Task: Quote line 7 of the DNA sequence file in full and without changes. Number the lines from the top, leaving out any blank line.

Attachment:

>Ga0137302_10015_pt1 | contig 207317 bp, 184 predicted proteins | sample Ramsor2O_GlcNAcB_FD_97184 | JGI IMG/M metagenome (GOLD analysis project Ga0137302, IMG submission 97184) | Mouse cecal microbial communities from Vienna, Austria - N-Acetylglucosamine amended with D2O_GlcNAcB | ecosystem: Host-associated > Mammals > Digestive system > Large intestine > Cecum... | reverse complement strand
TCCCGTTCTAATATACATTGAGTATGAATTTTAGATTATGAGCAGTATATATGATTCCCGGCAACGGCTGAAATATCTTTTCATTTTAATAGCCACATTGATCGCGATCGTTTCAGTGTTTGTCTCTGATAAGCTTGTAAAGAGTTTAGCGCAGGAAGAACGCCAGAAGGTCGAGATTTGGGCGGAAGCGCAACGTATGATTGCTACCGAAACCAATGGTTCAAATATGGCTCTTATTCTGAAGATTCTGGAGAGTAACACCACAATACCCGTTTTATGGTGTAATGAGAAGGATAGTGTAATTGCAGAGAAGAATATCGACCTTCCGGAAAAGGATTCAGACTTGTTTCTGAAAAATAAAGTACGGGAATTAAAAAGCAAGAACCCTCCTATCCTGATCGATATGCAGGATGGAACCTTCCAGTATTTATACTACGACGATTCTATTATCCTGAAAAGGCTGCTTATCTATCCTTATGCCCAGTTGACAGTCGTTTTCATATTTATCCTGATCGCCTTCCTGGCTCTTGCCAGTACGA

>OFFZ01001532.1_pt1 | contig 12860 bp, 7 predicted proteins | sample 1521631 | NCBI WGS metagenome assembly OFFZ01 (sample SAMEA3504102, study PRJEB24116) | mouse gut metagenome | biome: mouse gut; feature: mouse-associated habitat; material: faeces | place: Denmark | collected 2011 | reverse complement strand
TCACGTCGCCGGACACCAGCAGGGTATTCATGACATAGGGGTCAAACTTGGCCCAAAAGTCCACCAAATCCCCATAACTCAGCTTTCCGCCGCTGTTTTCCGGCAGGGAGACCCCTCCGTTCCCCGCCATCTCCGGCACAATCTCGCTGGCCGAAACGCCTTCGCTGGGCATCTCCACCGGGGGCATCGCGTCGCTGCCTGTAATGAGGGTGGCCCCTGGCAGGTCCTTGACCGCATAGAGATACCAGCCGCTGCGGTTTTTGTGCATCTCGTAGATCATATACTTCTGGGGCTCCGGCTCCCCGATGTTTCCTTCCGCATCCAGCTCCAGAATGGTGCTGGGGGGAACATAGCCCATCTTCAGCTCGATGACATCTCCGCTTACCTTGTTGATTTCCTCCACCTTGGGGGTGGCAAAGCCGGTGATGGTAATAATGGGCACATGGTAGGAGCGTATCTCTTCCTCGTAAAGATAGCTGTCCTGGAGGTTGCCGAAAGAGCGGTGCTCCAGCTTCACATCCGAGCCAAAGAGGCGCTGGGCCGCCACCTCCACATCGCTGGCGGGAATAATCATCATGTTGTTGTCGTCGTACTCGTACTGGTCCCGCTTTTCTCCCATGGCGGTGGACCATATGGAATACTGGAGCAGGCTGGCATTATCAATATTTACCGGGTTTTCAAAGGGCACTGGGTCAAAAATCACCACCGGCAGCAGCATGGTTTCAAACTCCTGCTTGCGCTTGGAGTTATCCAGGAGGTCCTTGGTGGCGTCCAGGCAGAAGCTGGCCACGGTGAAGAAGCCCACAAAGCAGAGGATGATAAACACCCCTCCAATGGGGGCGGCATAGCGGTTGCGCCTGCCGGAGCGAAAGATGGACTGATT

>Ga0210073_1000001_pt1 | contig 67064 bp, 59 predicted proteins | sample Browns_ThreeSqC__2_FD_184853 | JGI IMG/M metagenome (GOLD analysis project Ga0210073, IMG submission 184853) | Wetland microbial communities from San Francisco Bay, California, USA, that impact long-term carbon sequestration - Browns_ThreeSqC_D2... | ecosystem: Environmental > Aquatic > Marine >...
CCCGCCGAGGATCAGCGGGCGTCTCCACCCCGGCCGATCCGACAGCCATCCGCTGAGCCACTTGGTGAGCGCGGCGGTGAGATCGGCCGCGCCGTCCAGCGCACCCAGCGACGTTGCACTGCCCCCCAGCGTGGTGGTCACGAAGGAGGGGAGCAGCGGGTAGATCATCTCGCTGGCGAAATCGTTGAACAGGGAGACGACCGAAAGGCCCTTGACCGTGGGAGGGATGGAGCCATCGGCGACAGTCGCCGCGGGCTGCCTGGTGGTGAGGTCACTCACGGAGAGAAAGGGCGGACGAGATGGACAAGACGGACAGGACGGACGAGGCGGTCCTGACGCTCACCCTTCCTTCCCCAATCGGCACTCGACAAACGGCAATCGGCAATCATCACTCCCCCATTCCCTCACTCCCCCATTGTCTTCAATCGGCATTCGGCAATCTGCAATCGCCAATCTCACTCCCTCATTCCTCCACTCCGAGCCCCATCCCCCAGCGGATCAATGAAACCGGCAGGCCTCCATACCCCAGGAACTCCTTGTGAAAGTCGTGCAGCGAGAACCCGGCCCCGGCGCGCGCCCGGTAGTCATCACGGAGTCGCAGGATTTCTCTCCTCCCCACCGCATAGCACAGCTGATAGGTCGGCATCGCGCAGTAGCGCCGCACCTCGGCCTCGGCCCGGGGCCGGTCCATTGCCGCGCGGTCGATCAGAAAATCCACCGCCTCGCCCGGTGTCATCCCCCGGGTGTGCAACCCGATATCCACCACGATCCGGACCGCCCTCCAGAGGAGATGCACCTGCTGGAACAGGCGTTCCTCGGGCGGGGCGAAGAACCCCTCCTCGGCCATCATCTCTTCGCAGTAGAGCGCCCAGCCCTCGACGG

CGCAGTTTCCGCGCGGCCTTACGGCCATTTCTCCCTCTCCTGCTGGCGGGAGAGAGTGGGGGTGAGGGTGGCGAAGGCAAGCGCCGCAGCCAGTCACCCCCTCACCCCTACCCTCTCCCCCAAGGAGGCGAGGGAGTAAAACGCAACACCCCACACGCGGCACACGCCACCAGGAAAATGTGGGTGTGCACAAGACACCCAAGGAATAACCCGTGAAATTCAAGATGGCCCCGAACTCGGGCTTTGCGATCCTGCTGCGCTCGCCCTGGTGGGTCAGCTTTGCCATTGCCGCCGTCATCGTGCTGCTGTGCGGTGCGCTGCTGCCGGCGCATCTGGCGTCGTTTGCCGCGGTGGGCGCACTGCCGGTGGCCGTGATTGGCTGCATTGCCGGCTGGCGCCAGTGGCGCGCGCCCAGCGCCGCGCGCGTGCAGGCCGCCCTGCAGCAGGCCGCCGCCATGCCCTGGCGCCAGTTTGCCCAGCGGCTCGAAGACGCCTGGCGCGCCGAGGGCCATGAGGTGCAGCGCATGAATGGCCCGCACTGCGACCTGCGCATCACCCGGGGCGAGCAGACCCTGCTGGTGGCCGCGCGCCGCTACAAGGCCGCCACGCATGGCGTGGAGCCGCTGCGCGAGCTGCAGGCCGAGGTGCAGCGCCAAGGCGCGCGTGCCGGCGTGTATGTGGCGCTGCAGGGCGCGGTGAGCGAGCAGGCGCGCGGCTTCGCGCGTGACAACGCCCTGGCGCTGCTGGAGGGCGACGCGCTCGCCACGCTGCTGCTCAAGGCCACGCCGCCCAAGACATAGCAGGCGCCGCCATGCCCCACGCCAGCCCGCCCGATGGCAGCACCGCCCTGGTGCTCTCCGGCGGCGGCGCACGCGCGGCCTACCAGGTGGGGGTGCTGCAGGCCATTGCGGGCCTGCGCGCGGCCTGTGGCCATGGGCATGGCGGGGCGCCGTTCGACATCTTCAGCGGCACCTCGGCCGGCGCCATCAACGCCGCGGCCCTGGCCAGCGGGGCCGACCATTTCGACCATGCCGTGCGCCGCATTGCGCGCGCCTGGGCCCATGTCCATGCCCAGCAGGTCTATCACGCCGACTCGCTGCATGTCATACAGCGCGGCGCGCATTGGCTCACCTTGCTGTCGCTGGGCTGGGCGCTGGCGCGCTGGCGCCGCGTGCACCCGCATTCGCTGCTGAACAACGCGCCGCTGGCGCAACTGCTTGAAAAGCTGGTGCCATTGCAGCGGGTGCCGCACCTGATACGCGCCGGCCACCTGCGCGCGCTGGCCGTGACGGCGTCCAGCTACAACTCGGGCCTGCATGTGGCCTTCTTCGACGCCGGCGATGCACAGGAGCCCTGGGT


CGCAGTTTCCGCGCGGCCTTACGGCCATTTCTCCCTCTCCTGCTGGCGGGAGAGAGTGGGGGTGAGGGTGGCGAAGGCAAGCGCCGCAGCCAGTCACCCCCTCACCCCTACCCTCTCCCCCAAGGAGGCGAGGGAGTAAAACGCAACACCCCACACGCGGCACACGCCACCAGGAAAATGTGGGTGTGCACAAGACACCCAAGGAATAACCCGTGAAATTCAAGATGGCCCCGAACTCGGGCTTTGCGATCCTGCTGCGCTCGCCCTGGTGGGTCAGCTTTGCCATTGCCGCCGTCATCGTGCTGCTGTGCGGTGCGCTGCTGCCGGCGCATCTGGCGTCGTTTGCCGCGGTGGGCGCACTGCCGGTGGCCGTGATTGGCTGCATTGCCGGCTGGCGCCAGTGGCGCGCGCCCAGCGCCGCGCGCGTGCAGGCCGCCCTGCAGCAGGCCGCCGCCATGCCCTGGCGCCAGTTTGCCCAGCGGCTCGAAGACGCCTGGCGCGCCGAGGGCCATGAGGTGCAGCGCATGAATGGCCCGCACTGCGACCTGCGCATCACCCGGGGCGAGCAGACCCTGCTGGTGGCCGCGCGCCGCTACAAGGCCGCCACGCATGGCGTGGAGCCGCTGCGCGAGCTGCAGGCCGAGGTGCAGCGCCAAGGCGCGCGTGCCGGCGTGTATGTGGCGCTGCAGGGCGCGGTGAGCGAGCAGGCGCGCGGCTTCGCGCGTGACAACGCCCTGGCGCTGCTGGAGGGCGACGCGCTCGCCACGCTGCTGCTCAAGGCCACGCCGCCCAAGACATAGCAGGCGCCGCCATGCCCCACGCCAGCCCGCCCGATGGCAGCACCGCCCTGGTGCTCTCCGGCGGCGGCGCACGCGCGGCCTACCAGGTGGGGGTGCTGCAGGCCATTGCGGGCCTGCGCGCGGCCTGTGGCCATGGGCATGGCGGGGCGCCGTTCGACATCTTCAGCGGCACCTCGGCCGGCGCCATCAACGCCGCGGCCCTGGCCAGCGGGGCCGACCATTTCGACCATGCCGTGCGCCGCATTGCGCGCGCCTGGGCCCATGTCCATGCCCAGCAGGTCTATCACGCCGACTCGCTGCATGTCATACAGCGCGGCGCGCATTGGCTCACCTTGCTGTCGCTGGGCTGGGCGCTGGCGCGCTGGCGCCGCGTGCACCCGCATTCGCTGCTGAACAACGCGCCGCTGGCGCAACTGCTTGAAAAGCTGGTGCCATTGCAGCGGGTGCCGCACCTGATACGCGCCGGCCACCTGCGCGCGCTGGCCGTGACGGCGTCCAGCTACAACTCGGGCCTGCATGTGGCCTTCTTCGACGCCGGCGATGCACAGGAGCCCTGGGT